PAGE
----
A second former aide to Andrew Cuomo has leveled claims of sexual harassment against the New York governor, saying he asked "questions about her sex life, whether she was monogamous in her relationships and if she had ever had sex with older men," according to a new report.
Charlotte Bennett, a former executive assistant and health policy adviser, described to The New York Times a conversation with Cuomo where he asked her personal questions about her sex life and whether she had slept with older men. She left the governor's office last November, months after the alleged harassment occurred during the height of the coronavirus pandemic.
The 25-year-old woman said she was alone with the governor in his office on June 5 when he asked if she slept with an older men. Bennett said the governor never made a physical advance but his questions clearly suggested unprofessional conduct.
“I understood that the governor wanted to sleep with me, and felt horribly uncomfortable and scared,” Bennett told the Times. “And was wondering how I was going to get out of it and assumed it was the end of my job.”
Get Tri-state area news and weather forecasts to your inbox. Sign up for NBC New York newsletters.
The New York governor released a statement Saturday evening announcing an outside review of the latest allegations, but denied making "advances toward Ms. Bennett," whom he called a "hardworking and valued member of our team during COVID." That review will be conducted by former federal judge Barbara Jones, Cuomo's special counsel said.
"I ask all New Yorkers to await the findings of the review so that they know the facts before any judgments. I will have no further comment until the review has concluded," his statement ended.
Bennett says she disclosed the meeting with Cuomo's chief of staff and special counsel shortly after the interaction. She stated an investigation did not feel worth pursuing because she "wanted to move on."
Beth Garvey, current special counsel and senior adviser to the governor, confirmed Bennett's reporting of the incident and her "satisfaction and appreciation for the way in which it was handled." The matter was considered closed and no further action was taken.
New York politicians on both sides of the political aisle, many of whom already called for investigations into the governor following prior allegations, called for immediate action. State Senate Speaker Andrew Stewart-Cousins called Bennett's allegations "deeply disturbing" and said a "truly independent investigation must begin immediately." Upstate Republican Rep. Elise Stefanik repeated his claims that Cuomo is a "criminal sexual predator" who "must resign immediately."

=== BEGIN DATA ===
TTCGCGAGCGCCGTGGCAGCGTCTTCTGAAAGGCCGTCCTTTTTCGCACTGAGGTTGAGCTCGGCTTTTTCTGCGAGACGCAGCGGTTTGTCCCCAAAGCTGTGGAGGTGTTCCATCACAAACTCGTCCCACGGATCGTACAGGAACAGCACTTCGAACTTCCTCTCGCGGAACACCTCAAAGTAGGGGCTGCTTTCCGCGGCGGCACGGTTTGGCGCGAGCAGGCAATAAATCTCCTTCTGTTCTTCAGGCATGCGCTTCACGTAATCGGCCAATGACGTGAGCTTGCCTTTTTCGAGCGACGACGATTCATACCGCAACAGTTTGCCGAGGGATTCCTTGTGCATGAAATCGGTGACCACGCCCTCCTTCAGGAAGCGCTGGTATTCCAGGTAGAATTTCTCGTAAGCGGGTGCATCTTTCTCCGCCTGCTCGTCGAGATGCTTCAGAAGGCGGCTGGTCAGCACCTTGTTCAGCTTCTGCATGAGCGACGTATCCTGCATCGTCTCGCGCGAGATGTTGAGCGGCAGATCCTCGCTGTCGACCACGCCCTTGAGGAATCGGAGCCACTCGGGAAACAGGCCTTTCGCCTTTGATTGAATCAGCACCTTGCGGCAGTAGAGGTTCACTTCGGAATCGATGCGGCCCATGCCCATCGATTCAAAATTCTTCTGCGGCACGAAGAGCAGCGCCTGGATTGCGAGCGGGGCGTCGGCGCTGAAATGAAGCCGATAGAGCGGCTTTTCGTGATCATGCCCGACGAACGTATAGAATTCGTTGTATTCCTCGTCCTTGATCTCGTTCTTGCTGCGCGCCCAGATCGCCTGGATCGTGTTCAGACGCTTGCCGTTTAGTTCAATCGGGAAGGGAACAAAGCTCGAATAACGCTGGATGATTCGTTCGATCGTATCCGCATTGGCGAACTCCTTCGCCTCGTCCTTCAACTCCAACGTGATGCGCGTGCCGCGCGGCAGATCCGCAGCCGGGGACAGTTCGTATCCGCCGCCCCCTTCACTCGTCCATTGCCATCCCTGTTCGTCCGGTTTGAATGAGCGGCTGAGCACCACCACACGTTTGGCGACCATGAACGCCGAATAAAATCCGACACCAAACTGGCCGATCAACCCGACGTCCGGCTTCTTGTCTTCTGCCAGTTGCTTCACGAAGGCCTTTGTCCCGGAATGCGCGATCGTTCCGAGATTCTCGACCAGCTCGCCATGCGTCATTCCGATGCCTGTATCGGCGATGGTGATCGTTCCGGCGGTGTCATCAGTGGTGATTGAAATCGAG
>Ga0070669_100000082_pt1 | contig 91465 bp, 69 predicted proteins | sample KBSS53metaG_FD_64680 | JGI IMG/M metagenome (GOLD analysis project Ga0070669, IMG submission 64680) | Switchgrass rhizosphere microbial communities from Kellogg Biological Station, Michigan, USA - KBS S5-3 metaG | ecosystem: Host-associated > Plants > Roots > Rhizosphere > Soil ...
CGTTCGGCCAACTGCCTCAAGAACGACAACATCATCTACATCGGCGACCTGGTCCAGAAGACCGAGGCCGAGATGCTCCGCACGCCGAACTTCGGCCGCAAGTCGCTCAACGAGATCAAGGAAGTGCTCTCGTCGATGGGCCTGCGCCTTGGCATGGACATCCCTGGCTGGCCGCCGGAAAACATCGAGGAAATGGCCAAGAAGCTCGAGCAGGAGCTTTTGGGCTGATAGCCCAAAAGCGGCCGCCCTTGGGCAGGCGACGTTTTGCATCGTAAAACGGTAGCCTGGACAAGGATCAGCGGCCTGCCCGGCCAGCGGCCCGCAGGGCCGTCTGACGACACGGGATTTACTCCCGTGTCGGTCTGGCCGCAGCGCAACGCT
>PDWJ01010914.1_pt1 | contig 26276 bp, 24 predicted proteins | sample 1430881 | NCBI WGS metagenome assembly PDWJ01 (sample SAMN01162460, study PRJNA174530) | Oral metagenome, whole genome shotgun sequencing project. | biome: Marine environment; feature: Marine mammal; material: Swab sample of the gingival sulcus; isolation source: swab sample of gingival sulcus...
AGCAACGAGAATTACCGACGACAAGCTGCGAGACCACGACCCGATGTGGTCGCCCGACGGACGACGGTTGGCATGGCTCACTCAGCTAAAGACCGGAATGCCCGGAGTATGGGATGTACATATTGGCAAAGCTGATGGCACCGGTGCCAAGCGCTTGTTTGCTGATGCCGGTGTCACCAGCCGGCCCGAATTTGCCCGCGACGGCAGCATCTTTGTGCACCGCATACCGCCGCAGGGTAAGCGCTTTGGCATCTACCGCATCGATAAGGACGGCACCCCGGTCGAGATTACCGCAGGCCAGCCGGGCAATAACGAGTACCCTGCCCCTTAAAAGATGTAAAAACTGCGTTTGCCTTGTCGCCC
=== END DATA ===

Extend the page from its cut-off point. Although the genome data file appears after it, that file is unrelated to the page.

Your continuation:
These new allegations come only a few days after former senior staffer Lindsey Boylan published an explosive blog post in which she alleged the governor invited her to play strip poker during a flight, among other alleged sexual advances. On one occasion in 2016, she claimed that Cuomo blocked her exit from a room and kissed her.
"As we said before, Ms. Boylan's claims of inappropriate behavior are quite simply false," Cuomo's office said in a statement Wednesday afternoon. As to the specific claim about the alleged Oct. 2017 proposition to play strip poker, the statement cites four aides who traveled with Boylan that month and say the conversation never happened.
Boylan – who ran unsuccessfully for Congress last year and is running for Manhattan borough president this year – first accused Cuomo of sexual harassment last December. At the time, she said she left her position as deputy secretary for economic development in 2018 because she couldn't stand working with him anymore. Cuomo denied the claims then in the strongest terms.
Boylan's latest allegations came just hours after a Daily News op-ed by a former top Cuomo aide, Karen Hinton, who described an environment where he dominated female employees.
The allegations from Bennett add to the deluge against Cuomo in recent weeks. A Queens assemblyman said he'd been harassed and threatened by the governor, NYC Mayor Bill de Blasio said publicly that being threatened by Cuomo was "classic" behavior for him, federal prosecutors launched an investigation into how the Cuomo administration handled COVID in nursing homes -- and a new poll found that 57% of New Yorkers want a new governor next year.
Cuomo, who has drawn bipartisan criticism in recent weeks over dueling but separate controversies, hasn't held a live on-camera COVID briefing with a Q&A since last Friday. Until this week, he had held at least three of those weekly since COVID hospitalizations began to climb ahead of the holidays.